TACOMA, Wash. — For the second time in two weeks, dozens of protesters gathered at the Tacoma Police Department to demand the firings of the four officers who are on paid leave after the killing of Manuel Ellis in their custody.
Protest organizer and defense attorney Corddaryl Woodford said the protest was one of several that would be staged in the coming weeks to put pressure on the department.
“You have to keep coming out,” said Woodford. “You have to keep applying pressure.”
“This department itself should be pushing for criminal charges against these police officers,” said James Bible, an attorney for the Ellis family.
The officers, Christopher Burbank, Matthew Collins, Masyih Ford, and Timothy Rankine, were placed on administrative leave in early June after the Pierce County Medical Examiner ruled Ellis’ death a homicide caused by a lack of oxygen due to being restrained.
The protesters also remember Said Joquin, a man who Lakewood police officer Michael Wiley shot to death after a traffic stop on May 3.
Joquin's family traveled from North Carolina to attend the protest.
Joquin’s sister, Deatura Joquin said she was touched by the turnout at the protest.
“It means a lot to see that people actually care,” she said.
Deatura Joquin said two months after her brother’s killing, she is struggling emotionally.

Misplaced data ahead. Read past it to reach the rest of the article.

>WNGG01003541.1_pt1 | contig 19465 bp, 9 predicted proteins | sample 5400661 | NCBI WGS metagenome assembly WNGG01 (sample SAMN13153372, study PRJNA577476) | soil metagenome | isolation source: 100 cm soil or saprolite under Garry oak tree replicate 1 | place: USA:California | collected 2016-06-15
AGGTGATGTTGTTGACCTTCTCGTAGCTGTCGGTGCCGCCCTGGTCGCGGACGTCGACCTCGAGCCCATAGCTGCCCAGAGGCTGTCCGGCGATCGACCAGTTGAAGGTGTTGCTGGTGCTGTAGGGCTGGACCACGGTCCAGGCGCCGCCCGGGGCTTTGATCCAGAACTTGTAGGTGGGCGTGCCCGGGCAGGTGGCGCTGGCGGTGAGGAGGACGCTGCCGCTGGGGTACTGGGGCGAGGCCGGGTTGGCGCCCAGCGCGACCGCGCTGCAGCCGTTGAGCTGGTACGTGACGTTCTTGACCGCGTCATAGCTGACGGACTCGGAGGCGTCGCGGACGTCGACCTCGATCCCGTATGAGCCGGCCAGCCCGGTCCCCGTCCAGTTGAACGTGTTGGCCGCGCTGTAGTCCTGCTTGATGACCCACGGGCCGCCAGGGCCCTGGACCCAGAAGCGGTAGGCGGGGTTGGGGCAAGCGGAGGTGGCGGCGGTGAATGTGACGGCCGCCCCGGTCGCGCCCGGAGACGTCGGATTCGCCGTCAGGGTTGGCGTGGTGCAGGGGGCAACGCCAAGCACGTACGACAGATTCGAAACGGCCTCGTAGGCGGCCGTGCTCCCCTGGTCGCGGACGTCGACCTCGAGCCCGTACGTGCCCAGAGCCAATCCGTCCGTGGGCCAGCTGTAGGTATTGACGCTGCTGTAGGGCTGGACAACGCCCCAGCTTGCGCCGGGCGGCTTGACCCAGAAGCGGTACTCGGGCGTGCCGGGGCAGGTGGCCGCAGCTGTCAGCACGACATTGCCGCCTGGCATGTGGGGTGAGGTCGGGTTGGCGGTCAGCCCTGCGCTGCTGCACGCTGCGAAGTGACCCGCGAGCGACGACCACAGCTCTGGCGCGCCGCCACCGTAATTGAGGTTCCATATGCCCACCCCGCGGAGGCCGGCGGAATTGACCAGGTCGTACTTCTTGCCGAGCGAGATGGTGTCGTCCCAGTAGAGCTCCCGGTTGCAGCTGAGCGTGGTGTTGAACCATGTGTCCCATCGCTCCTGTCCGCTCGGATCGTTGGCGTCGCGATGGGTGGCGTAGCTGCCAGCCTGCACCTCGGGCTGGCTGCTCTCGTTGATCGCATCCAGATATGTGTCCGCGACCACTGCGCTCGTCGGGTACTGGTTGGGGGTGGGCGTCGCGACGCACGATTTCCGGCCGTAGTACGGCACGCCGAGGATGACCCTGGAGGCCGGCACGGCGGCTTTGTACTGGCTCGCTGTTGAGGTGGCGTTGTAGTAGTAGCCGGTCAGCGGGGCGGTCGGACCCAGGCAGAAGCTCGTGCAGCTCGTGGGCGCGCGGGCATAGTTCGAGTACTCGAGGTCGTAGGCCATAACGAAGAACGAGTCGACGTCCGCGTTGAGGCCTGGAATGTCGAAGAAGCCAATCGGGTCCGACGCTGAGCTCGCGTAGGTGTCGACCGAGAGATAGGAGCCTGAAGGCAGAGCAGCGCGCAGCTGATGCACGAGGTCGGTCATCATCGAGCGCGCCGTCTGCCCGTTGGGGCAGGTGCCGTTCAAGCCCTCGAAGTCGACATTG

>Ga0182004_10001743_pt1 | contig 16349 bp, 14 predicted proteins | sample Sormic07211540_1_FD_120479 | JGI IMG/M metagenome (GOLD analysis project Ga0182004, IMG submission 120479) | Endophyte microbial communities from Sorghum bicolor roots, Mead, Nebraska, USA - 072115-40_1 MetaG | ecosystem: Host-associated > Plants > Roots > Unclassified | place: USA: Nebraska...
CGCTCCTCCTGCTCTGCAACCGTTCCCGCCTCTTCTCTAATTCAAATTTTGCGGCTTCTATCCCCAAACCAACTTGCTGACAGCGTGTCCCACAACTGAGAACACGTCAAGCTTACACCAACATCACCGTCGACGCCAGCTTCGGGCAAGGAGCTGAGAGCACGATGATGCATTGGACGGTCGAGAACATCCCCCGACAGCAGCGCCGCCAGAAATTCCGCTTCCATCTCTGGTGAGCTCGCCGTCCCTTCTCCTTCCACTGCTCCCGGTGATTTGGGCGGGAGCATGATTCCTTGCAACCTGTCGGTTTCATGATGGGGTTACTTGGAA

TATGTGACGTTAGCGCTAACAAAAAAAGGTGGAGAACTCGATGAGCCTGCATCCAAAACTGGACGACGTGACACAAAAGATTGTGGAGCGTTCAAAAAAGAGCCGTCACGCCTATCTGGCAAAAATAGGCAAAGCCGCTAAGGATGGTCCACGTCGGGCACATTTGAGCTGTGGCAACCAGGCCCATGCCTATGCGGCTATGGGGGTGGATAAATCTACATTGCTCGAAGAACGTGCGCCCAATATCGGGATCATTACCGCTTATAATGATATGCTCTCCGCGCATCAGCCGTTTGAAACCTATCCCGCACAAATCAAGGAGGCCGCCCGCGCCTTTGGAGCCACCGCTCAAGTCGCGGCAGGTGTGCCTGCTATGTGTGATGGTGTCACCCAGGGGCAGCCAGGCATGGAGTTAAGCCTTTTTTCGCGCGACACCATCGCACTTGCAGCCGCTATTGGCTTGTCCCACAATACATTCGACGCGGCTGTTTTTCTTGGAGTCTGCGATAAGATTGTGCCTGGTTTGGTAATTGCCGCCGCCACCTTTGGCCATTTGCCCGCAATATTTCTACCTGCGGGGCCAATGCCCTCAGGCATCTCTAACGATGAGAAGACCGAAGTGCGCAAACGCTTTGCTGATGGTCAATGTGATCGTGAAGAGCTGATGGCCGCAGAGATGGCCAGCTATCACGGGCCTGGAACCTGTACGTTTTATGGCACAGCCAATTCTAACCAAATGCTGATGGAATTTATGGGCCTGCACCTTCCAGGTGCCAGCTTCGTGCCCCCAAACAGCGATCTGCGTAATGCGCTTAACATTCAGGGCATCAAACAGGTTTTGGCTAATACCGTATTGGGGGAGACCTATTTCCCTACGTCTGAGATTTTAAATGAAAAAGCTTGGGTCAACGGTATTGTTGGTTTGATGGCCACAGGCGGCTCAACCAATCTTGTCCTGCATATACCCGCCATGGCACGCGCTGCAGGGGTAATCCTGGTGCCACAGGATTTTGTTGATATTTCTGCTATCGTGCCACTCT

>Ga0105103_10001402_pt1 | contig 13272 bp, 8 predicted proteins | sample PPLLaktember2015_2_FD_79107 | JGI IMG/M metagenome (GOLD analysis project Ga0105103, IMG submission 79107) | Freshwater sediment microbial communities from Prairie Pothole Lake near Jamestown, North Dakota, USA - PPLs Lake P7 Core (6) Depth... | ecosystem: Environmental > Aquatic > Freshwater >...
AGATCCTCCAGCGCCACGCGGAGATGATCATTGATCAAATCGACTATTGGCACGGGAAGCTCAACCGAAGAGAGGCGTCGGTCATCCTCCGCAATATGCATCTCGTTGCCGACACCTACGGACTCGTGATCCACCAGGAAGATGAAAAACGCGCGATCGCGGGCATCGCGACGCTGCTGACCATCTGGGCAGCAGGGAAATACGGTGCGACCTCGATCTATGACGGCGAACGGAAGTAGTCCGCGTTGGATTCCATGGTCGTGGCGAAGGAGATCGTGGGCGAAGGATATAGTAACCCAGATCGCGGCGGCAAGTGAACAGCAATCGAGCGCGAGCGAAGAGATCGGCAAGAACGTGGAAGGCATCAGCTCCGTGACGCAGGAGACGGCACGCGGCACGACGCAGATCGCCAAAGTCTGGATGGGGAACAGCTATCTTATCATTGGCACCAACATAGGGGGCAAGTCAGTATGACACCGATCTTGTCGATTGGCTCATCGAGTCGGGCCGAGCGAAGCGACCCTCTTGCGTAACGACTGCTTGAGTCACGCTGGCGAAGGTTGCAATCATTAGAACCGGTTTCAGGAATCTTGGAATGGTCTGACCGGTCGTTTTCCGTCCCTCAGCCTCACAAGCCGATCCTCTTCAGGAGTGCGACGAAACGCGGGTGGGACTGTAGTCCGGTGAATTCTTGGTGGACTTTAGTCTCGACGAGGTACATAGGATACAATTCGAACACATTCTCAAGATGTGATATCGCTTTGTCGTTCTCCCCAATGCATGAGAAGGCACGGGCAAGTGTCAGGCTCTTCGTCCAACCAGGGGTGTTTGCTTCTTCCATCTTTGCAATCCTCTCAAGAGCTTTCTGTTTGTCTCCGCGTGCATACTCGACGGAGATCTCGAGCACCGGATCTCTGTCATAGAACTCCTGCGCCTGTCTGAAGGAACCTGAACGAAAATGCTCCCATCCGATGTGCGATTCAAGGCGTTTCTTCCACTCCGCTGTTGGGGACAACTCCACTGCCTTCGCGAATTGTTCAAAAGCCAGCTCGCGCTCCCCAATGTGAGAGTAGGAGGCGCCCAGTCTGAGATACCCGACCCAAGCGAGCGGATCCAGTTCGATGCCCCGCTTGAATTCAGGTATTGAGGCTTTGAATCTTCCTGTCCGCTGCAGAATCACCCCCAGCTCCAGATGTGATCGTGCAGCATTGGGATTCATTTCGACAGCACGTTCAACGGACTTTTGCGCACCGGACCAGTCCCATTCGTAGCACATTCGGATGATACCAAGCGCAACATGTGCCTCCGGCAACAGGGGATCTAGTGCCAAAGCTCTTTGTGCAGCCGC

“Every time an ambulance passes by my chest hurts and I cry,” she said, through tears. “It just confuses me how the world keeps going after this happened because my world stopped.”
Joquin’s mother also attended the protest.
The Joquin family filed a tort claim against the Lakewood Police Department, Officer Wiley, and Lakewood Police Chief Michael Zaro. It is the first step in the process of filing a wrongful death civil lawsuit.
The Puyallup Police Department is the lead agency investigating Said Joquin’s killing. Deatura Joquin said her family has been frustrated by the slow trickle of information from them.
“There’s no transparency,” she said. “The police just keep saying they won’t give us anything until they’re done with their investigation.”
Woodford said he has watched the city of Tacoma make incremental changes, like establishing new protocols to communicate with families after a deadly use of force and establishing a website with details of deadly force investigations.
But he said those changes are not enough.
“We want body cams,” he said. “We want more.”
Woodford said protesters would gather in Tacoma again on July 10 at 2 p.m. to retrace Manuel Ellis’ final walk, from his residence to the intersection where he was killed after walking to a convenience store to buy snacks.